Oxana Kardash

Principal Dancer of Stanislavski and Nemirovich-Danchenko Theatre in Moscow

"If you really want something, then you know somewhere within yourself how to make it happen."

I’ve been wanting to write something about Oxana Kardash for a while now, and I believe her own quotes speak best about her.

As she herself admits, she did not start out with great talent, she got to where she is through her relentless perseverance in approaching her work. 

Oxana exhibits a steely determination, a remarkable character trait – and an essential one – for a ballet dancer of her caliber.

Her unwavering pursuit of excellence in chiseling her craft is an intense character trait that is interestingly offset by her almost fragile inner being. It is a state of being that is not of this world, and the wellspring of her imagination and creative nourishment, which she vehemently protects. 

This gallery showcases moments from Oxana’s morning routine, her frank conversation about creating a magical inner world against the backdrop of a largely stark and dismal modern day dystopia, the power of non-material forces to affect our life, and the fleeting moments of pure creation that really define the value of our life experience.

... getting ready for dress rehearsal

It’s not so simple to be involved in this profession without believing in it - and art overall, because it is always a difficult feat.... it’s just that these things that actually often prove not everything is determined by the material.

- Oxana Kardash

filmmaker Alisa Aslanova captures Oxana on a city rooftop sharing the inner workings of her mind

You dream, imagine, constantly fantasize and envision your world... another world, an unreal world within today’s world.

Our whole life is such an instant, all that really remains, the masterpieces, are these thoroughly lived moments, experiences, feelings... these are moments of genius that are impossible to destroy, they remain.

- Oxana Kardash

Oxana rehearses La Bayadère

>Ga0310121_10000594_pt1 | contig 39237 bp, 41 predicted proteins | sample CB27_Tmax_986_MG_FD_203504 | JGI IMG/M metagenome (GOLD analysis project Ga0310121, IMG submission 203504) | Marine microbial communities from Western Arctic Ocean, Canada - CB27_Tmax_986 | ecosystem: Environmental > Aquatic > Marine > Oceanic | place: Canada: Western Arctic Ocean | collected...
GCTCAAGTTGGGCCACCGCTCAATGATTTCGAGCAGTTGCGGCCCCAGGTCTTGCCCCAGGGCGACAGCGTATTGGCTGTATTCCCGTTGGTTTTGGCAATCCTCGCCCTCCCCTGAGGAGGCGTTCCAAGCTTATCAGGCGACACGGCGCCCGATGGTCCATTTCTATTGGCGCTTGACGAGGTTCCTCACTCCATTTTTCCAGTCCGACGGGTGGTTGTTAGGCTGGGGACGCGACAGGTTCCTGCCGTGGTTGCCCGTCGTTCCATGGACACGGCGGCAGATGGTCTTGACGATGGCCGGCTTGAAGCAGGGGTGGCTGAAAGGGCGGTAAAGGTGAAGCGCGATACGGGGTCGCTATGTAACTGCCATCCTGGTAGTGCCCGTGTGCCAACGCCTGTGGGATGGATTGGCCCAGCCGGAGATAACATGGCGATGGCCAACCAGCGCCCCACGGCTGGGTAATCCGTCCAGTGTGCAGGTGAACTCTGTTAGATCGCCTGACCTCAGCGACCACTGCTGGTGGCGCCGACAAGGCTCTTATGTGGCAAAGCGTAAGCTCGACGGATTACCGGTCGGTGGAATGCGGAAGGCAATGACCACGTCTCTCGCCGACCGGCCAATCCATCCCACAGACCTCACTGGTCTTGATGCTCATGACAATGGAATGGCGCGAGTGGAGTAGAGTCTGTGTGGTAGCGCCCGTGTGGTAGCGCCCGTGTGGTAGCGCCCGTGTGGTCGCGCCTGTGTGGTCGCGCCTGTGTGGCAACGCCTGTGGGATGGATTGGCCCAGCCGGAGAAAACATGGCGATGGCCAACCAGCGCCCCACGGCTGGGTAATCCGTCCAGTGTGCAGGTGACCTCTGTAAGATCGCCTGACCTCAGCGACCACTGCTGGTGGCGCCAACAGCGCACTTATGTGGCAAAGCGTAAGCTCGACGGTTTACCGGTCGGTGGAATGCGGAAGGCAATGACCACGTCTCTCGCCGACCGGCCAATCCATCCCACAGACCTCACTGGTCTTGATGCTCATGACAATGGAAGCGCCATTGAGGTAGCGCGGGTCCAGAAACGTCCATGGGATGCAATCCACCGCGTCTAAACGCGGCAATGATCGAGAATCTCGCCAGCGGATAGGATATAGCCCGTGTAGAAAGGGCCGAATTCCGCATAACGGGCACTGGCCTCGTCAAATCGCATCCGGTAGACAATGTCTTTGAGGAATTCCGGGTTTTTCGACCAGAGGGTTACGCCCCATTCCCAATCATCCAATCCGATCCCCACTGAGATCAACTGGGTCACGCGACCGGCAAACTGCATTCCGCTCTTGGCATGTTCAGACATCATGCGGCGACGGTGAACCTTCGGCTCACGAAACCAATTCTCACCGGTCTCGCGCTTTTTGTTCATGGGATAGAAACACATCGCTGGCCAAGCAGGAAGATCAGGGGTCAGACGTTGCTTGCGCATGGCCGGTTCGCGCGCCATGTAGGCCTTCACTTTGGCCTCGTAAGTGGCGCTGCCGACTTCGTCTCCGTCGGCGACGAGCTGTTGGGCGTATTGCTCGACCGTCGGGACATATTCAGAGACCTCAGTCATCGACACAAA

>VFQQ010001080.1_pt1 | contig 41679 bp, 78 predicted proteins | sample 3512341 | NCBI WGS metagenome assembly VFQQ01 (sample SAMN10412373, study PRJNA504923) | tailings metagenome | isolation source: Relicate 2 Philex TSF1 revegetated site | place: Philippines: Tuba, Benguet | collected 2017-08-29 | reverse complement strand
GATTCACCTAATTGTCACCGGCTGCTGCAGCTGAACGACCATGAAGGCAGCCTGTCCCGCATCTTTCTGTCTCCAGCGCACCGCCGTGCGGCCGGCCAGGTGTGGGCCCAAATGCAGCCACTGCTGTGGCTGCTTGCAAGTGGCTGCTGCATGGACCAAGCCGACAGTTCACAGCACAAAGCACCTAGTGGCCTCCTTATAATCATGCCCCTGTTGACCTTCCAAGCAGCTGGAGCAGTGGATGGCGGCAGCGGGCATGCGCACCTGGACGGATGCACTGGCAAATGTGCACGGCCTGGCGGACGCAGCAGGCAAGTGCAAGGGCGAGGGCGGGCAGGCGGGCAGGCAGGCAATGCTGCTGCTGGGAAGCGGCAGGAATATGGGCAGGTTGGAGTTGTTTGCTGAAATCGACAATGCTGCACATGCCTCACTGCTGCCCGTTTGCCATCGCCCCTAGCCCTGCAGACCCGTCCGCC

A timeless and most treasured production in the ballet repertoire which debuted in 1877, La Bayadère is the creation of the dramatist Sergei Khudekov and St. Petersburg Imperial Theatre’s renowned French ballet master Marius Petipa.

The music is composed by Ludwig Minkus, who worked as Ballet Composer at the St. Petersburg Imperial Theatres from 1871 to 1886.

La Bayadère which translates to “the Temple Dancer” is the story of Nikiya and the warrior Solor who are sworn in love to one another. Meanwhile, the king chooses Solor to wed his daughter, Gamzatti. When the high priest, also in love with Nikiya, finds out about her and Solor, he is driven by jealousy to inform the king about the arrangement, expecting that this will result in the death of Solor.

Instead, the king decides that Nikiya must die.

At the betrothal ceremony of Solor and Gamzatti, Nikiya performs a dance with a basket of flowers underneath which hides a venomous snake placed there by Gamzatti. Nikiya is bitten. The high priest offers her an antidote to the poison, but Nikiya chooses death over a life without her beloved.

A despondent Solor smokes Opium and transports himself to a state where he envisions a magical place among the Himalayan mountain peaks called The Kingdom of the Shades. There he is reunited with Nikiya.

Upon waking, he faces the stark reality of his wedding to the king’s daughter. The marriage ends with the gods taking revenge on Nikiya’s death by destroying the wedding temple and all its occupants. In a divine act, Nikiya and Solor are immortally reunited to share their eternal love.

This ballet is considered a masterpiece of Marius Petipa, with its most enthralling scene called The Kingdom of the Shades continuing to bring a reaction of awe to audiences worldwide.

Gallery content from docufilm by Alisa Aslanova of La Personne

black-n-white photo of Oxana mid-air from Instagram